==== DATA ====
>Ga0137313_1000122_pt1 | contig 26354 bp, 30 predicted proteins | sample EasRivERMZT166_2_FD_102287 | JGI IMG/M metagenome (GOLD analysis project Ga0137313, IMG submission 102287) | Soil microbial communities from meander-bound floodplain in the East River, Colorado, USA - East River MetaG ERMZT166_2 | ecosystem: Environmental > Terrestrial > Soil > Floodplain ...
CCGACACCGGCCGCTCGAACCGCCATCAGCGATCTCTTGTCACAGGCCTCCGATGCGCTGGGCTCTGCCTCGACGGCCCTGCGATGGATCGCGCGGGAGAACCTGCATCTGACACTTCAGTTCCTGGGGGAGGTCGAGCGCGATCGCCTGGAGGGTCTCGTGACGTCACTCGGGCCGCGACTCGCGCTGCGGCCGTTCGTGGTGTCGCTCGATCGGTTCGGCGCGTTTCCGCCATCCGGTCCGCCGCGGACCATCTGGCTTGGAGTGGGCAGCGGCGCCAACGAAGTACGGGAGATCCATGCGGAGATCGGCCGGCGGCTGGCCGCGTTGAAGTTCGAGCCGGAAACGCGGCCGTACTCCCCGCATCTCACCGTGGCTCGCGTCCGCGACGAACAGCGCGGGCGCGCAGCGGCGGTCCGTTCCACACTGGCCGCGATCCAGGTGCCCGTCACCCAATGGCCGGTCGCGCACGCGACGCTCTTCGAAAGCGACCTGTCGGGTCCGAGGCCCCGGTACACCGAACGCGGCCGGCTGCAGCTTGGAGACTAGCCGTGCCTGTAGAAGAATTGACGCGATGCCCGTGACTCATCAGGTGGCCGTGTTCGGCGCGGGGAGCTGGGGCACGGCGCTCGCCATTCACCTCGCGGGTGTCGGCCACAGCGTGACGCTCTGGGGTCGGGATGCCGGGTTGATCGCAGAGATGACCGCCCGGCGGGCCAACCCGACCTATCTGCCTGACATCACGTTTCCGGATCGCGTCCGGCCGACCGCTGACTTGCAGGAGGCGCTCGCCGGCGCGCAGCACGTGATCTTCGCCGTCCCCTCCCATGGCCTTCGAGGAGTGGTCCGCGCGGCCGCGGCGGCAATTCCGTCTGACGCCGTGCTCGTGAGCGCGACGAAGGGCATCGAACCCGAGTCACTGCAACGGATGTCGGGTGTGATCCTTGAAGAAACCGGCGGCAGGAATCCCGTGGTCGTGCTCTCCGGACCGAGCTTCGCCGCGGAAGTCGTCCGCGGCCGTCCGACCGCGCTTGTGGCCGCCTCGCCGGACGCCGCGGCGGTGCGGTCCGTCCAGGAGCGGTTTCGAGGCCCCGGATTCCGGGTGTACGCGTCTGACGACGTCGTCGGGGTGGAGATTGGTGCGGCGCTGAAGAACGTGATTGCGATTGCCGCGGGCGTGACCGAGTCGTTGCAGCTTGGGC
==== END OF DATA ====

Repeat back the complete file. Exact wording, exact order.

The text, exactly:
>Ga0137313_1000122_pt1 | contig 26354 bp, 30 predicted proteins | sample EasRivERMZT166_2_FD_102287 | JGI IMG/M metagenome (GOLD analysis project Ga0137313, IMG submission 102287) | Soil microbial communities from meander-bound floodplain in the East River, Colorado, USA - East River MetaG ERMZT166_2 | ecosystem: Environmental > Terrestrial > Soil > Floodplain ...
CCGACACCGGCCGCTCGAACCGCCATCAGCGATCTCTTGTCACAGGCCTCCGATGCGCTGGGCTCTGCCTCGACGGCCCTGCGATGGATCGCGCGGGAGAACCTGCATCTGACACTTCAGTTCCTGGGGGAGGTCGAGCGCGATCGCCTGGAGGGTCTCGTGACGTCACTCGGGCCGCGACTCGCGCTGCGGCCGTTCGTGGTGTCGCTCGATCGGTTCGGCGCGTTTCCGCCATCCGGTCCGCCGCGGACCATCTGGCTTGGAGTGGGCAGCGGCGCCAACGAAGTACGGGAGATCCATGCGGAGATCGGCCGGCGGCTGGCCGCGTTGAAGTTCGAGCCGGAAACGCGGCCGTACTCCCCGCATCTCACCGTGGCTCGCGTCCGCGACGAACAGCGCGGGCGCGCAGCGGCGGTCCGTTCCACACTGGCCGCGATCCAGGTGCCCGTCACCCAATGGCCGGTCGCGCACGCGACGCTCTTCGAAAGCGACCTGTCGGGTCCGAGGCCCCGGTACACCGAACGCGGCCGGCTGCAGCTTGGAGACTAGCCGTGCCTGTAGAAGAATTGACGCGATGCCCGTGACTCATCAGGTGGCCGTGTTCGGCGCGGGGAGCTGGGGCACGGCGCTCGCCATTCACCTCGCGGGTGTCGGCCACAGCGTGACGCTCTGGGGTCGGGATGCCGGGTTGATCGCAGAGATGACCGCCCGGCGGGCCAACCCGACCTATCTGCCTGACATCACGTTTCCGGATCGCGTCCGGCCGACCGCTGACTTGCAGGAGGCGCTCGCCGGCGCGCAGCACGTGATCTTCGCCGTCCCCTCCCATGGCCTTCGAGGAGTGGTCCGCGCGGCCGCGGCGGCAATTCCGTCTGACGCCGTGCTCGTGAGCGCGACGAAGGGCATCGAACCCGAGTCACTGCAACGGATGTCGGGTGTGATCCTTGAAGAAACCGGCGGCAGGAATCCCGTGGTCGTGCTCTCCGGACCGAGCTTCGCCGCGGAAGTCGTCCGCGGCCGTCCGACCGCGCTTGTGGCCGCCTCGCCGGACGCCGCGGCGGTGCGGTCCGTCCAGGAGCGGTTTCGAGGCCCCGGATTCCGGGTGTACGCGTCTGACGACGTCGTCGGGGTGGAGATTGGTGCGGCGCTGAAGAACGTGATTGCGATTGCCGCGGGCGTGACCGAGTCGTTGCAGCTTGGGC